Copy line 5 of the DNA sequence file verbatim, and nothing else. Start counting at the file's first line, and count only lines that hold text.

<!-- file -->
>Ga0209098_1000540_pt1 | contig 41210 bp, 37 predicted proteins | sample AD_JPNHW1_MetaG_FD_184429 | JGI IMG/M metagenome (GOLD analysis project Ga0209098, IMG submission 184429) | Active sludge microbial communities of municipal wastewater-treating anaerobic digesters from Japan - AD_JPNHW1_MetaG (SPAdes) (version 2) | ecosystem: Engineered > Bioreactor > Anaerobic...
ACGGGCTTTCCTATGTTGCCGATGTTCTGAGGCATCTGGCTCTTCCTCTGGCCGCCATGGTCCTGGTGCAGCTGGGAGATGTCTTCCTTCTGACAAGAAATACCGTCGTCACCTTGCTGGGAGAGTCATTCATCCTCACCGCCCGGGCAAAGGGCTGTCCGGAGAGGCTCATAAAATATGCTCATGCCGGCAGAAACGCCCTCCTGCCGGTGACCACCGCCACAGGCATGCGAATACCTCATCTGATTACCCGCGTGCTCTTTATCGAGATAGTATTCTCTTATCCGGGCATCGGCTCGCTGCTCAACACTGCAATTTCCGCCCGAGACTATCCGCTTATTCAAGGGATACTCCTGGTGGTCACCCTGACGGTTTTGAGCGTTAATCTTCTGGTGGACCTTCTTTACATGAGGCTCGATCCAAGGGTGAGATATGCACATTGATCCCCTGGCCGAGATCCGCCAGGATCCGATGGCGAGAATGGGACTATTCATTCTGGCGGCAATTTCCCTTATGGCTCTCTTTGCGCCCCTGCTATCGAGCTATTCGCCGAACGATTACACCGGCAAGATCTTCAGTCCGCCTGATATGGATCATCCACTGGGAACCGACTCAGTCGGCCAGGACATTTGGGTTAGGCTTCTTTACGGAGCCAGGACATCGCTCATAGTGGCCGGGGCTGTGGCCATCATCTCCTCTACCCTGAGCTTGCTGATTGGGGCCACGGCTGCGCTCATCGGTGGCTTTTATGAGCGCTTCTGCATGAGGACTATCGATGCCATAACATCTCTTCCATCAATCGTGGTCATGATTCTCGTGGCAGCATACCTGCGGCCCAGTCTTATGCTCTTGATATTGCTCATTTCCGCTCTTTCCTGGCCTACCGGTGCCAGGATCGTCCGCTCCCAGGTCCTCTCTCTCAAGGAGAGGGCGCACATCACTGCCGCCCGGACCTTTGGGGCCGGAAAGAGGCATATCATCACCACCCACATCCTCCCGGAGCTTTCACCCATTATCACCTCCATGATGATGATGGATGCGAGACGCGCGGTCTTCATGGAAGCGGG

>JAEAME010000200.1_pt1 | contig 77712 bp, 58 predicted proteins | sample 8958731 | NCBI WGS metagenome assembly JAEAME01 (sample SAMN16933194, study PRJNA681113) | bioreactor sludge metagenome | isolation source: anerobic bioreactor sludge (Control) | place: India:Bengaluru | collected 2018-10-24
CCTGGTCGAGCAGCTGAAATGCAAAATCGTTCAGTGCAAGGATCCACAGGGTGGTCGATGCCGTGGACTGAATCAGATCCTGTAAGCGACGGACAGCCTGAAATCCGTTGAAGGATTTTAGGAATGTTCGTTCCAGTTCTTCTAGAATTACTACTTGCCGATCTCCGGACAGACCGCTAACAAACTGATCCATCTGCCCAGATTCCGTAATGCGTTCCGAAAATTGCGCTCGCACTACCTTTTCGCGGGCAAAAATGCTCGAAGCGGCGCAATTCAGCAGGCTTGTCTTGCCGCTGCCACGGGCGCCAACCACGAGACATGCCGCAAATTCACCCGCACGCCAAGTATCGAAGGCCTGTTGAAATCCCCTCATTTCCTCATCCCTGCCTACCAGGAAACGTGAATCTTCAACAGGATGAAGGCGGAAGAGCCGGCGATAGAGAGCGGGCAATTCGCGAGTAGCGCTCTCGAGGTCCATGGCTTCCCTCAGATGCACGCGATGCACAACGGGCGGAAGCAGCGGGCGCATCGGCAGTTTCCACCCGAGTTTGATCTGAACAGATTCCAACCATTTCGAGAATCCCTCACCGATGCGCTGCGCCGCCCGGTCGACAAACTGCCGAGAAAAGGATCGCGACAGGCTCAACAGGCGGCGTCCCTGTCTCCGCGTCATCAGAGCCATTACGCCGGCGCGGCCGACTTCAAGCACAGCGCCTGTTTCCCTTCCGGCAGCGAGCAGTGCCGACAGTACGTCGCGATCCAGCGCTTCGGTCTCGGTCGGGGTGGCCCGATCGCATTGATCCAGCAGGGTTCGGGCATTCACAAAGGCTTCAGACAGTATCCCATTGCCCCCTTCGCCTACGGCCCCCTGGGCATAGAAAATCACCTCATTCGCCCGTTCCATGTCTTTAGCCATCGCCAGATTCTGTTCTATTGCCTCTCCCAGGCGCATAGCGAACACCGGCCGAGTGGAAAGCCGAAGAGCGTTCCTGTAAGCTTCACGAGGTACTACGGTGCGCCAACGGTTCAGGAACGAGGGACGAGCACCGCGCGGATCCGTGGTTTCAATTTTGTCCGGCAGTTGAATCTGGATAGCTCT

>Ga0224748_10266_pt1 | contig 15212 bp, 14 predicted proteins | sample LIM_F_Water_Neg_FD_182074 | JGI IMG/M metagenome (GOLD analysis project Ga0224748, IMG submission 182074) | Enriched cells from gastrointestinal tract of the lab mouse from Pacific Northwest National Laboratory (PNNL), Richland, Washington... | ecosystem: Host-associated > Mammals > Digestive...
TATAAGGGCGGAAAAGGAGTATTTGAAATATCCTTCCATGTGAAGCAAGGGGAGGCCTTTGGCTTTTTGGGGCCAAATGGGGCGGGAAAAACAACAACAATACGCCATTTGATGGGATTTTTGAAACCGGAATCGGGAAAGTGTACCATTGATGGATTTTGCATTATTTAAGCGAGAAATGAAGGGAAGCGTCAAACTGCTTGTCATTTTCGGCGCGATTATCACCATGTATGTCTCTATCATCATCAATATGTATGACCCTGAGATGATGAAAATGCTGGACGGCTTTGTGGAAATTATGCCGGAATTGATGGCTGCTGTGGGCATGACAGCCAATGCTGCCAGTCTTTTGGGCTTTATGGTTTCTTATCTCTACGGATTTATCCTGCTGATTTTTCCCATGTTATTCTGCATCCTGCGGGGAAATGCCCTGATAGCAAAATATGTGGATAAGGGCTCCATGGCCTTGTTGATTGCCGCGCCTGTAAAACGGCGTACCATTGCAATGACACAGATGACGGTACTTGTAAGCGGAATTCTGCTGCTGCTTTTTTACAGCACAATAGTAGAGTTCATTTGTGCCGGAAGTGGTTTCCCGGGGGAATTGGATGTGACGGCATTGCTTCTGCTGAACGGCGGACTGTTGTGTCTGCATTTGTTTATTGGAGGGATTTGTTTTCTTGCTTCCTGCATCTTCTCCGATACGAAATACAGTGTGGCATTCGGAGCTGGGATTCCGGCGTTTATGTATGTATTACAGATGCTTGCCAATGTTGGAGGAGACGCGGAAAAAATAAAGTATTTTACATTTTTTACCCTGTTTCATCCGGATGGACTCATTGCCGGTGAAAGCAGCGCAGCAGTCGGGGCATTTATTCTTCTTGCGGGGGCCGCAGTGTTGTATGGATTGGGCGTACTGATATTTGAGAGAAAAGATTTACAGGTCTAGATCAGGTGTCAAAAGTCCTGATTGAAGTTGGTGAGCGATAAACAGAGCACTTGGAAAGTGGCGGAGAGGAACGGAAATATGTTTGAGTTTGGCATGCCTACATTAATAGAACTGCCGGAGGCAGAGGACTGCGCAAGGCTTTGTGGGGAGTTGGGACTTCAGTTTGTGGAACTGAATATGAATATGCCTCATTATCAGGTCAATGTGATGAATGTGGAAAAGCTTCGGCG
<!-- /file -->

>Ga0224748_10266_pt1 | contig 15212 bp, 14 predicted proteins | sample LIM_F_Water_Neg_FD_182074 | JGI IMG/M metagenome (GOLD analysis project Ga0224748, IMG submission 182074) | Enriched cells from gastrointestinal tract of the lab mouse from Pacific Northwest National Laboratory (PNNL), Richland, Washington... | ecosystem: Host-associated > Mammals > Digestive...